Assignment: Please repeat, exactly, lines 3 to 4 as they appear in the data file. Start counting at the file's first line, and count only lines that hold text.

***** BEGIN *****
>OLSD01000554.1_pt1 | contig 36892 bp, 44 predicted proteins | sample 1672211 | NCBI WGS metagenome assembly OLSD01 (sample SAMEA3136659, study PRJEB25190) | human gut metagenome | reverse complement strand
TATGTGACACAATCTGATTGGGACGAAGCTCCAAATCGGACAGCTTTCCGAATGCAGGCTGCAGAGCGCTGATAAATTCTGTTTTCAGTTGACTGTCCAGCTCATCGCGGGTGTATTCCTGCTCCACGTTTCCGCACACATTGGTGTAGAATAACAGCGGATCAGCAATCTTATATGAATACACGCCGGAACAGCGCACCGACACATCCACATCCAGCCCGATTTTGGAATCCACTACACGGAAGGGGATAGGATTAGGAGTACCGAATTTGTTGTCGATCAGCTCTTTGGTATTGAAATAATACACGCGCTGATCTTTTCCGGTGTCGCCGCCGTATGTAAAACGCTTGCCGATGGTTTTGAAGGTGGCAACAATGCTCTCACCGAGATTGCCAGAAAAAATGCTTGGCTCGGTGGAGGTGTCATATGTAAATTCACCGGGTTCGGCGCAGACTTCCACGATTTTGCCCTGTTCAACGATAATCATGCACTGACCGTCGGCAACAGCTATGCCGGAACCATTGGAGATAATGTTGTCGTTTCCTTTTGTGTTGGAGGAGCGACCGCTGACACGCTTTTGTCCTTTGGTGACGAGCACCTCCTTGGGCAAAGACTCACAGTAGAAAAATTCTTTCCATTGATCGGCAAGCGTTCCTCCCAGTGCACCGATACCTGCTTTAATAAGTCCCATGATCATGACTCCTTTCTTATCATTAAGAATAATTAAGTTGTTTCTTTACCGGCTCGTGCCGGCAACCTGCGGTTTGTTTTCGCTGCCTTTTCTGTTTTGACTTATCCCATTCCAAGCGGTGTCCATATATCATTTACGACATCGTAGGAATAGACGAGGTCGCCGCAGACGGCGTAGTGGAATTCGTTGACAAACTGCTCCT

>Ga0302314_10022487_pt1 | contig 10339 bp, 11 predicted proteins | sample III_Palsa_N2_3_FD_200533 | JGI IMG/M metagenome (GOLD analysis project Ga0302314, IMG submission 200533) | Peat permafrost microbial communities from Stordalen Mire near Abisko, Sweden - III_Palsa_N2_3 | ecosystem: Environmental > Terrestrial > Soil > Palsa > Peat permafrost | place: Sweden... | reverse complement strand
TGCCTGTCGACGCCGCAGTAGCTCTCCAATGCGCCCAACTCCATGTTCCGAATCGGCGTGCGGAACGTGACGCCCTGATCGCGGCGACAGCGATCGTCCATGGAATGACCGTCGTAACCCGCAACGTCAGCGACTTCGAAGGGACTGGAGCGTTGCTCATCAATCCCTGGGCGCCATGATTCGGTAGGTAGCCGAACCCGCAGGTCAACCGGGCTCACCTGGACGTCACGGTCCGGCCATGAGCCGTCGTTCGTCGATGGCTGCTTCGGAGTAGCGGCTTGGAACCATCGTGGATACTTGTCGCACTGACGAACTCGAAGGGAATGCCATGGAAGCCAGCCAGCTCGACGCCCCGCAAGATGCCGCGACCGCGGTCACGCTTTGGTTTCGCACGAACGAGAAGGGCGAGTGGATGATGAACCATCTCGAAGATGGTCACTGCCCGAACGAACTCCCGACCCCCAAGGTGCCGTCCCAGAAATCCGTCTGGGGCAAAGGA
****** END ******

>Ga0302314_10022487_pt1 | contig 10339 bp, 11 predicted proteins | sample III_Palsa_N2_3_FD_200533 | JGI IMG/M metagenome (GOLD analysis project Ga0302314, IMG submission 200533) | Peat permafrost microbial communities from Stordalen Mire near Abisko, Sweden - III_Palsa_N2_3 | ecosystem: Environmental > Terrestrial > Soil > Palsa > Peat permafrost | place: Sweden... | reverse complement strand
TGCCTGTCGACGCCGCAGTAGCTCTCCAATGCGCCCAACTCCATGTTCCGAATCGGCGTGCGGAACGTGACGCCCTGATCGCGGCGACAGCGATCGTCCATGGAATGACCGTCGTAACCCGCAACGTCAGCGACTTCGAAGGGACTGGAGCGTTGCTCATCAATCCCTGGGCGCCATGATTCGGTAGGTAGCCGAACCCGCAGGTCAACCGGGCTCACCTGGACGTCACGGTCCGGCCATGAGCCGTCGTTCGTCGATGGCTGCTTCGGAGTAGCGGCTTGGAACCATCGTGGATACTTGTCGCACTGACGAACTCGAAGGGAATGCCATGGAAGCCAGCCAGCTCGACGCCCCGCAAGATGCCGCGACCGCGGTCACGCTTTGGTTTCGCACGAACGAGAAGGGCGAGTGGATGATGAACCATCTCGAAGATGGTCACTGCCCGAACGAACTCCCGACCCCCAAGGTGCCGTCCCAGAAATCCGTCTGGGGCAAAGGA